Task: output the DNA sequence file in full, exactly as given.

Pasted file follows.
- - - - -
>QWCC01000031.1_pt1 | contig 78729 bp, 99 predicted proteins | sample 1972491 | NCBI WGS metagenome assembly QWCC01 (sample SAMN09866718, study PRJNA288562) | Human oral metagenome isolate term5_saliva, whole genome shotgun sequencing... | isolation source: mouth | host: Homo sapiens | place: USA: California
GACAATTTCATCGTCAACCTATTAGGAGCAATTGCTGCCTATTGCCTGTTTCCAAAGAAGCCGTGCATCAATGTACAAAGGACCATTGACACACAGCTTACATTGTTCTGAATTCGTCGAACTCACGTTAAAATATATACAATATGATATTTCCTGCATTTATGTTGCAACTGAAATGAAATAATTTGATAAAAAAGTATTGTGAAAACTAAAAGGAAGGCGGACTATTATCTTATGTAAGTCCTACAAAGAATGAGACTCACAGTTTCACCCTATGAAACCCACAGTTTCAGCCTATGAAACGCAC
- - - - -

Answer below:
>QWCC01000031.1_pt1 | contig 78729 bp, 99 predicted proteins | sample 1972491 | NCBI WGS metagenome assembly QWCC01 (sample SAMN09866718, study PRJNA288562) | Human oral metagenome isolate term5_saliva, whole genome shotgun sequencing... | isolation source: mouth | host: Homo sapiens | place: USA: California
GACAATTTCATCGTCAACCTATTAGGAGCAATTGCTGCCTATTGCCTGTTTCCAAAGAAGCCGTGCATCAATGTACAAAGGACCATTGACACACAGCTTACATTGTTCTGAATTCGTCGAACTCACGTTAAAATATATACAATATGATATTTCCTGCATTTATGTTGCAACTGAAATGAAATAATTTGATAAAAAAGTATTGTGAAAACTAAAAGGAAGGCGGACTATTATCTTATGTAAGTCCTACAAAGAATGAGACTCACAGTTTCACCCTATGAAACCCACAGTTTCAGCCTATGAAACGCAC